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social status and wealth, and by listing his virtues. By the erection of a proper tombstone, the living pay back some of their manifold debts to the dead. Those debts were not taken lightly by medieval men: Goitein, who found that the income of many Jewish families of the medieval Mediterranean drew from the pious foundations established by their ancestors, characterizes a society in which the dead were providing for the daily needs of the living.68 Patrick Geary, speaking of medieval European society, argues that the debt of the living, who often owe the dead their property, their names, and even counsel and advice (which are usually transmitted to them through dreams), is so great as to threaten the receivers, unless balanced by equally worthy counter-gifts.69 Since early Islam, voices were repeatedly raised opposing tall and imposing mausolea, calling for leveling tombs to the ground (taswiyat al-qub¨r), and even opposing the raising of a tablet with the name of the deceased engraved on it.70 These voices, invoking the authority of the Prophet, who is said to have prohibited plastering and building in stone over the grave, were consistently ignored. Among twelfth century scholars, al-Kåsån speaks adamantly against the squandering of money on tombstones, while Ab¨ Bakr Ibn al-Arab treats this digression leniently.71 We nd similar currents in the Jewish tradition. Talmudic scholars had been arguing against extravagant tombstones, particularly for men of saintly reputation, either out of concern for social equality, or because of their hostility to the veneration of the dead. Maimonides asserted that the graves of the righteous were not to be marked by any monument (nefesh) since their words constitute their memory.72 But, just as among their Muslim neighbors, those early opinions did not prevent the erection of handsome monuments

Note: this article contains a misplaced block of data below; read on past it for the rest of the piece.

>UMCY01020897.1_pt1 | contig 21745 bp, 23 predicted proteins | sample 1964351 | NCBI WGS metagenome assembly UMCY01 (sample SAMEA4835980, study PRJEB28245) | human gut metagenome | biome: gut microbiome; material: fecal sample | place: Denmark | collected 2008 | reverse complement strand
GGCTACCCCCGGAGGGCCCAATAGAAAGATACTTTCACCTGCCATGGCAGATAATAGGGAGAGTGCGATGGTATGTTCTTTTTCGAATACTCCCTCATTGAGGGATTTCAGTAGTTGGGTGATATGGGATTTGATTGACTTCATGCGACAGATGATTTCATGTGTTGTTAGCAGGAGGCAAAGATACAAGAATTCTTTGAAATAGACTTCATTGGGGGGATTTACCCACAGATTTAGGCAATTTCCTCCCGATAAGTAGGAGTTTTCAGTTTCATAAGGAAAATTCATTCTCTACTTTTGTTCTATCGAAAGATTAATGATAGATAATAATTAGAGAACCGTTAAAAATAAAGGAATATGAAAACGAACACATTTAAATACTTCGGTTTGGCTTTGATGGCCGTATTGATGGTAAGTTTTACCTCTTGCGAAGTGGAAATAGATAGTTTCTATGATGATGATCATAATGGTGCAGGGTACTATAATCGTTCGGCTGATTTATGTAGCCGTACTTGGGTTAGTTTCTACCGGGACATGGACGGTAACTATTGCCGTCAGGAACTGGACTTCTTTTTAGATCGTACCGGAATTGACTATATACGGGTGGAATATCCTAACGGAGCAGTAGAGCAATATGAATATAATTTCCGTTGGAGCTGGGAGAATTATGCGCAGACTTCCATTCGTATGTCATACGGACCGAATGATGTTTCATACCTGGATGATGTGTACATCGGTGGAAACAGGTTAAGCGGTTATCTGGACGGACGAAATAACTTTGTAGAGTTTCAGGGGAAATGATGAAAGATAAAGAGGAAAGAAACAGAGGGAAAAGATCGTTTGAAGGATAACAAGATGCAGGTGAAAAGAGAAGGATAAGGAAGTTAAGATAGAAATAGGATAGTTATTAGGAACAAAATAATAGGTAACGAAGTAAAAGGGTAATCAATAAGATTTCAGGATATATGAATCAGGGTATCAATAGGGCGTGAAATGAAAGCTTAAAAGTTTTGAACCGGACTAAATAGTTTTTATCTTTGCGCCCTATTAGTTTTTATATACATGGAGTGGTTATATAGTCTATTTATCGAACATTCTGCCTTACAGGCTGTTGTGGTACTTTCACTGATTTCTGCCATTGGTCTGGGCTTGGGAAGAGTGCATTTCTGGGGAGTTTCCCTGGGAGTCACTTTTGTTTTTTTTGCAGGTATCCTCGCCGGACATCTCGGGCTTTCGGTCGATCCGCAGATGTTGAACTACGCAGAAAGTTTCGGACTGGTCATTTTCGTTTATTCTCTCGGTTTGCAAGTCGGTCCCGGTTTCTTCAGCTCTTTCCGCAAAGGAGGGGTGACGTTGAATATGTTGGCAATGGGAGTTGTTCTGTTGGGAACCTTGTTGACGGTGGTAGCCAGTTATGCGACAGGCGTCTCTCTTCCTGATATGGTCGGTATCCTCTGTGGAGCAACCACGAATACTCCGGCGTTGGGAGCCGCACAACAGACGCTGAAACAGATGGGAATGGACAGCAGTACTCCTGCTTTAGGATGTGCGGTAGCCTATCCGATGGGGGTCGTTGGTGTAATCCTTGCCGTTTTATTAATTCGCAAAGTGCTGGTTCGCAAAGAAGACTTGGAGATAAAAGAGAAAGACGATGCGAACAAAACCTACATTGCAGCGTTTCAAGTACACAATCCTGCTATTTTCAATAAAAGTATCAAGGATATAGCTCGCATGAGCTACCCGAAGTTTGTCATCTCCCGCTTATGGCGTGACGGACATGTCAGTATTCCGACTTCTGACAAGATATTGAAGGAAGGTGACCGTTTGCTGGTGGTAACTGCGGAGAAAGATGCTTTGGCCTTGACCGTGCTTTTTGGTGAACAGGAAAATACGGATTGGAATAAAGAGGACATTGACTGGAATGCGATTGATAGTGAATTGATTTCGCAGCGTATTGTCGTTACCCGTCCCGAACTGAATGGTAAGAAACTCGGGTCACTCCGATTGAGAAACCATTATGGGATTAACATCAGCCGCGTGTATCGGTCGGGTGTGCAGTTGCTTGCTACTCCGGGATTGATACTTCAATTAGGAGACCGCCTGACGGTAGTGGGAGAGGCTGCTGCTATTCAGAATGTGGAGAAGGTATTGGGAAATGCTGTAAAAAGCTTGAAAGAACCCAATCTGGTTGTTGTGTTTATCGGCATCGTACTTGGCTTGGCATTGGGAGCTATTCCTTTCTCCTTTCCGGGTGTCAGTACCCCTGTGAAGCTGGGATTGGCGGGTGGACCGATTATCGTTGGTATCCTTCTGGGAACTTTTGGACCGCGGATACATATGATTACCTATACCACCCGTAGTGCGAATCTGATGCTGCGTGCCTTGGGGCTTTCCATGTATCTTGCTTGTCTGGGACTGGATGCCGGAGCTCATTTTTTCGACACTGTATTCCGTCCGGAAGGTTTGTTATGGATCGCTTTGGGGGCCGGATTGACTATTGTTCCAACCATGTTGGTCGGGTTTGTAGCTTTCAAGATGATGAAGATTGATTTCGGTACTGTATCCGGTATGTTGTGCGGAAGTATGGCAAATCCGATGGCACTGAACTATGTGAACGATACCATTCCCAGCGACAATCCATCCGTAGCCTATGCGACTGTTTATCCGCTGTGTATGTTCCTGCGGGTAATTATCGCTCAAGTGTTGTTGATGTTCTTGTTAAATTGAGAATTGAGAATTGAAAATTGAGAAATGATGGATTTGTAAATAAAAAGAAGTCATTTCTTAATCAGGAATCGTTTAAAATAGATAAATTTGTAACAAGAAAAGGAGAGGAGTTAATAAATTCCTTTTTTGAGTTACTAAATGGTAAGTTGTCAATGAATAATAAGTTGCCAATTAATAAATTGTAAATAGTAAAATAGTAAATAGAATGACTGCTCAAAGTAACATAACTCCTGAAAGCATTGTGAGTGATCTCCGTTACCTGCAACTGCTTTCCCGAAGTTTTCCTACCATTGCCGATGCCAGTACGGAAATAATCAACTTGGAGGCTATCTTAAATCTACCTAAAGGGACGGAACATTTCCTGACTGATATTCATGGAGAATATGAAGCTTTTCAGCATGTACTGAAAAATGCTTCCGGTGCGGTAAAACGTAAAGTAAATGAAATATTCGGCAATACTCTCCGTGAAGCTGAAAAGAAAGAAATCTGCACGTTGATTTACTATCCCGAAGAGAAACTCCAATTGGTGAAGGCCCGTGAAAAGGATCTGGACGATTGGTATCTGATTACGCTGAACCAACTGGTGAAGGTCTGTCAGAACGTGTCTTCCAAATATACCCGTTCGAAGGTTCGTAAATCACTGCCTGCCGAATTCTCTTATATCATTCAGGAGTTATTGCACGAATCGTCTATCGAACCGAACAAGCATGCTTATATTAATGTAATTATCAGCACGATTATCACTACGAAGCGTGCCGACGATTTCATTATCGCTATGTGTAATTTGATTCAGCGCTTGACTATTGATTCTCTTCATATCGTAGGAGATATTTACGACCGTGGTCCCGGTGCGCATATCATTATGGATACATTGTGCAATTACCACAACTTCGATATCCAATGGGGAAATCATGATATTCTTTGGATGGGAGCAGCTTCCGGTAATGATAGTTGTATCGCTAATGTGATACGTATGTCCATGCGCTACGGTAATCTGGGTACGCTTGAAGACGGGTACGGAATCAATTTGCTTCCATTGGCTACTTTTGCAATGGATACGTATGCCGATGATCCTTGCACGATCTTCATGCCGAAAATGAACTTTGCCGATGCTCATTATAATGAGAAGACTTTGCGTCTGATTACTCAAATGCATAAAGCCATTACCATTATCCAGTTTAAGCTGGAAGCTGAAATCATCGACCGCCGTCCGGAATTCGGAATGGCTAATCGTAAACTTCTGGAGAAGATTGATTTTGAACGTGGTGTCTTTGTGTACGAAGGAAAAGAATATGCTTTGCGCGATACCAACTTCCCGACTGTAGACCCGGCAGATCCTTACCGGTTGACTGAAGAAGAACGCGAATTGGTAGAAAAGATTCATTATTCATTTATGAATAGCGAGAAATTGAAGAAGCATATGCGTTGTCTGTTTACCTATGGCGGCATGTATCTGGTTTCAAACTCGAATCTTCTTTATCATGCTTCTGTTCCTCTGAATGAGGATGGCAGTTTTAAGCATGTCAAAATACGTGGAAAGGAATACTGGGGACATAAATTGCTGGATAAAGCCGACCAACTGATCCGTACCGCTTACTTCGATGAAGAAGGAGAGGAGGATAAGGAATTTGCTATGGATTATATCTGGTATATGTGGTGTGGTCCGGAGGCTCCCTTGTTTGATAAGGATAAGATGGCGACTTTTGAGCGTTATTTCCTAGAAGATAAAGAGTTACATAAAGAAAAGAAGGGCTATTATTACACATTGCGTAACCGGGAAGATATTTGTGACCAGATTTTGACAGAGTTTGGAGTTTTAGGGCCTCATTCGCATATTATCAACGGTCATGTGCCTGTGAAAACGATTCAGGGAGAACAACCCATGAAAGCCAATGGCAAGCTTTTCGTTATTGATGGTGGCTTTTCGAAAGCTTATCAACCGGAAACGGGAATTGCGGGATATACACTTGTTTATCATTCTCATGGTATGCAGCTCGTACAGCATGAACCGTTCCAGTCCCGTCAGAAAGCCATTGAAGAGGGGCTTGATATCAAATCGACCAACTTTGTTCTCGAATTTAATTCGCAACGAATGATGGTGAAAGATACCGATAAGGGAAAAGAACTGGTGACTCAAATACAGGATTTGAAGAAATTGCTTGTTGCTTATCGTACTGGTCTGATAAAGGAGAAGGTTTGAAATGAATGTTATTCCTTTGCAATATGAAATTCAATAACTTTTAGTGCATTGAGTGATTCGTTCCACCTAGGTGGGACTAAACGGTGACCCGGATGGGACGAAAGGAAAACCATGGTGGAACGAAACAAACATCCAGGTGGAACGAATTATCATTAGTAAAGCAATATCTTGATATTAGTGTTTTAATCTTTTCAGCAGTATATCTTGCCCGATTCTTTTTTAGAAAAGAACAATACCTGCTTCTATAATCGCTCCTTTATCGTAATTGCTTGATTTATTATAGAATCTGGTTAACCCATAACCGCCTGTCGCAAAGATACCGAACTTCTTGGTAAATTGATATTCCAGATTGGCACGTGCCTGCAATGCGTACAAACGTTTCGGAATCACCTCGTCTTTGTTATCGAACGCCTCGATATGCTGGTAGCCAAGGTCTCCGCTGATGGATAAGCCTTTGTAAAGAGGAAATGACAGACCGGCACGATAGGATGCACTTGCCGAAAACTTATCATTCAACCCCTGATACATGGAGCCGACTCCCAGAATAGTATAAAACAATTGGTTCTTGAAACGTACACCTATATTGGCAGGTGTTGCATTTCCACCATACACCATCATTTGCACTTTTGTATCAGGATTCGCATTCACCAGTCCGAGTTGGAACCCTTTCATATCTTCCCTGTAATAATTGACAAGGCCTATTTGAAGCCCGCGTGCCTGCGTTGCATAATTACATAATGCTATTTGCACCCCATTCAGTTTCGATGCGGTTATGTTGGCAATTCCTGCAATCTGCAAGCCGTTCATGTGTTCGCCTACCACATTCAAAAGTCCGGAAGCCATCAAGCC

Goitein, Mediterranean Society, 2:120, 5:141. Geary, Living with the Dead, 77–90. 70 There are also traditions claiming that he put a rock, or stones, on the grave of his foster brother in Medina (Diem, The Living, 2:255). See objections in ur†¨sh, Kitåb al-Bida, 112. 71 See Goldziher, Studies, 1:232; Tritton, Djanåza, 442; Leisten, Between Orthodoxy, 12–22; Halevi, Paradox, 139–144, 149. Ibn Taymiyya and Ibn Qayyim al-Jawziyya pick up those themes again in the fourteenth century (Taylor, In the Vicinity, 181–82), as do later salaf movements. See Raghib, Les prémiers monuments, 21–36; Williams, The Cult, 39–60. 72 See Horowitz, Speaking, 313. 69

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Jsrc 007 talmon heller islamic piety in medieval syria mosques, cemeteries and sermons under the zan  

Jsrc 007 talmon heller islamic piety in medieval syria mosques, cemeteries and sermons under the zan